It is true that the verb ‘depicts’ is sometimes used to express a relation, and sometimes not. For example, ‘It depicts a horse,’ ‘…a bridge,’ ‘…a river’ can be read in either way. Read in the first, relation-involving way, the questions ‘Which horse?’, ‘Which bridge?’, ‘Which river?’ have answers, even if we do not know what they are, and the sentence can be continued with a namely-rider, ‘…namely, Whistlejack,’ ‘…namely, the Rialto,’ ‘…namely the Styx.’ Read in the second, non-relation-involving way, the question ‘Which…?’ and the namely-rider are out of place. It is useful to mark this distinction clearly in the language we use to talk about pictures, and to a degree we do: the verb ‘portray’ is biased towards the relation, whereas ‘depict’ is not.

But as we have seen, the verb ‘resembles’ has exactly the same dual use. Hence, the statement that a picture (or part of one) resembles a horse does not imply that there is a particular horse that it resembles, and the statement that it resembles a satyr does not imply that satyrs exist. Satyrs have a distinctive appearance, which it is easy to describe, and if something has the same appearance as a satyr, then it resembles one. The fact that satyrs are mythical creatures does not prevent this from occurring. In Plato’s Symposium, Alcibiades says that Socrates looks like a satyr. This may have been unkind, but it was not absurd.

I said that the relationship between the concept of a picture with generic content and the concept of a picture that portrays an individual is of fundamental importance in the theory of depiction, but neither the phrase ‘picture with generic content’ nor the word ‘portrays’ has exactly the right meaning. Perhaps the simplest way to capture what I have in mind is to take a picture of a specific person, place or object, whether fictional or real, and to consider what we can call, for want of a better pair of terms, its reference and its sense. The words ‘reference’ and ‘sense’ are the normal translations of the terms ‘Bedeutung’ and ‘Sinn,’ which Frege introduced to distinguish between the object that an expression stands for or designates, and the way in which the expression presents that object, the ‘mode of presentation’ as he called it.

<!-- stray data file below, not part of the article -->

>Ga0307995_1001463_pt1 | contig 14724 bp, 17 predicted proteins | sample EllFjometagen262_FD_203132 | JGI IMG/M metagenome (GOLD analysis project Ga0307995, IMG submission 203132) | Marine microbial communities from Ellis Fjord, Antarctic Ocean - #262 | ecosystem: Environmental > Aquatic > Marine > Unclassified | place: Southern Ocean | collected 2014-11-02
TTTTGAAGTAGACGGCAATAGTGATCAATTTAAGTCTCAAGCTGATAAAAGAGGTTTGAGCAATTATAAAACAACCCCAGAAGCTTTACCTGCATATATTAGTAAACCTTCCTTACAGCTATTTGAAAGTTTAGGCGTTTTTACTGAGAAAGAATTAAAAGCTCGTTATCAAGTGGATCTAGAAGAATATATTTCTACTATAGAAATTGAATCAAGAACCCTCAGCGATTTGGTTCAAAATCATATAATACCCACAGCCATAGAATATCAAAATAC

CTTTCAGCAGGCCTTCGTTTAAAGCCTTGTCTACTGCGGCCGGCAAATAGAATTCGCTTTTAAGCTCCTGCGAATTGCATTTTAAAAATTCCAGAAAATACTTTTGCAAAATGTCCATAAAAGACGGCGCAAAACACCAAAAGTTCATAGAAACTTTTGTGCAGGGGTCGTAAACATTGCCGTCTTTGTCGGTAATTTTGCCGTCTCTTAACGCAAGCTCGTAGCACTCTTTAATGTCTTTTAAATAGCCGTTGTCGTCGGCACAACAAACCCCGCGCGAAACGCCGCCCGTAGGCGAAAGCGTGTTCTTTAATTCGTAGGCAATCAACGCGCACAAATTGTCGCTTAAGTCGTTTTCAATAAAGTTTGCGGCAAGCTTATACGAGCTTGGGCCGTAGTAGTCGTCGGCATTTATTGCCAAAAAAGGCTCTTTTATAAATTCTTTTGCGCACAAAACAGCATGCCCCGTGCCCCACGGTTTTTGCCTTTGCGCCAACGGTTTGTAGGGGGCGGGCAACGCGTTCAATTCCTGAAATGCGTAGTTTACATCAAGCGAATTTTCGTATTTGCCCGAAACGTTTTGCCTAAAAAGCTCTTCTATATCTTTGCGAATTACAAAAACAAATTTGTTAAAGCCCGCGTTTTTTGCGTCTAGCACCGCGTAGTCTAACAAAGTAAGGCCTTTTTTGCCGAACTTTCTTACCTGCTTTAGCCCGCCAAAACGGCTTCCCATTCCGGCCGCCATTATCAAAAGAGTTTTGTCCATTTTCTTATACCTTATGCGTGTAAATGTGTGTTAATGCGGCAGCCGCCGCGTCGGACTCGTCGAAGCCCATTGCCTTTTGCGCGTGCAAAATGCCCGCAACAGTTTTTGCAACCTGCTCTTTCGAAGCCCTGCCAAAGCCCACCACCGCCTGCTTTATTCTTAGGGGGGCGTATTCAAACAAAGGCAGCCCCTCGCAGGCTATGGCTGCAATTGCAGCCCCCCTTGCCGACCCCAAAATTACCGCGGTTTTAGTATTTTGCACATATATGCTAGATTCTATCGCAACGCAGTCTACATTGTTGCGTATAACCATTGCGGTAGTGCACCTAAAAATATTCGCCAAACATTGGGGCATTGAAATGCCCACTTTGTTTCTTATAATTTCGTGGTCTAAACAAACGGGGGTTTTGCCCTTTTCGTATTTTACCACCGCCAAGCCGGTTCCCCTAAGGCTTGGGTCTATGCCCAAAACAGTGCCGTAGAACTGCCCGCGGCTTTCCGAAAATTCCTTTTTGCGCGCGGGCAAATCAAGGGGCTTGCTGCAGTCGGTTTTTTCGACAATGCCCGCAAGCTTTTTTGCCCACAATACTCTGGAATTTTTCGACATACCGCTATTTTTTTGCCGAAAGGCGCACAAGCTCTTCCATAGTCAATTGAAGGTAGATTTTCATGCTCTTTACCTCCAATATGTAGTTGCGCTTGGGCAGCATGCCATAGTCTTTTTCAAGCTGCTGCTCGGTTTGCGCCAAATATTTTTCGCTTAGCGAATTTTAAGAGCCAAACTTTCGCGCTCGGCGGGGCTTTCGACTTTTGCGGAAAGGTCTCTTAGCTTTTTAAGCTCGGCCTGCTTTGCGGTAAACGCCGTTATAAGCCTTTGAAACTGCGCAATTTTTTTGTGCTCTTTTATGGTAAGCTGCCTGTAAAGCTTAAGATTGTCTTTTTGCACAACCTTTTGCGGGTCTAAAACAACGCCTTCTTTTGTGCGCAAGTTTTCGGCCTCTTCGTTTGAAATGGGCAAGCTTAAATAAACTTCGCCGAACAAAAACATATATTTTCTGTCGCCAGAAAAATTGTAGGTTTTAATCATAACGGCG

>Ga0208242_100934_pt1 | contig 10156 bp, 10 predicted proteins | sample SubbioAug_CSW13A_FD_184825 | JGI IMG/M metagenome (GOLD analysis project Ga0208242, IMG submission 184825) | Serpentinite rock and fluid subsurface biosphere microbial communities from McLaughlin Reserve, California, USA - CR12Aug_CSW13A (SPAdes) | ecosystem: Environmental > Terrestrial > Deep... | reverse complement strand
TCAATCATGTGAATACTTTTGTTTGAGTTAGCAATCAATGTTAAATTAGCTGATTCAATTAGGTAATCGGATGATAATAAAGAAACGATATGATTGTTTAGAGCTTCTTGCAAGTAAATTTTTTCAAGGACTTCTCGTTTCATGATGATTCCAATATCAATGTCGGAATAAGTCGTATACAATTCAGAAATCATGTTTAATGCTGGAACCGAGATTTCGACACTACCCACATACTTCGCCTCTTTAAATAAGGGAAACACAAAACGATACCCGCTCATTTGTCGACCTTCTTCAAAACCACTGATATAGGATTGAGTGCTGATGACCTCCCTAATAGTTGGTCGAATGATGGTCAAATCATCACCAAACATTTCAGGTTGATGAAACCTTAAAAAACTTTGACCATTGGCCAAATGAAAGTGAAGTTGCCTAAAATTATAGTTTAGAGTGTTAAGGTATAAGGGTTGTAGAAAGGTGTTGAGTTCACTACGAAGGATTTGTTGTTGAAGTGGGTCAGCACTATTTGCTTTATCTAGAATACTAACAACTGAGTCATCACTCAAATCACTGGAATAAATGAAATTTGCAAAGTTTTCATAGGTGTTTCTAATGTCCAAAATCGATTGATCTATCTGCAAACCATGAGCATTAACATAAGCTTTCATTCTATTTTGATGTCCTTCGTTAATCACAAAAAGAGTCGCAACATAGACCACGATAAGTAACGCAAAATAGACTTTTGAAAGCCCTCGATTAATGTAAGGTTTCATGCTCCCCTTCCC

Frege (1980) introduced the distinction between sense and reference to explain how identity statements can be informative, without being about words. Returning to the example I mentioned earlier, ‘The morning star is the evening star’ is not a statement about words, like the statement that phrases ‘the morning star’ and ‘the evening star’ refer to the same object, because the first statement uses these two phrases, whereas the second one mentions them. And it is not merely an instance of a law of logic either, like the statement that the morning star is the morning star. ‘The morning star is the evening star’ can state an astronomical discovery, Frege explained, because the phrases ‘the morning star’ and ‘the evening star’ have the same reference, but do not have the same sense. Here is another example. The expressions ‘2 × 3’ and ‘4 + 2’ both designate the number six, but the first expression presents it as the product of two and three, whereas the second presents it as the sum of four and two. So again these expressions have the same reference, but do not have the same sense.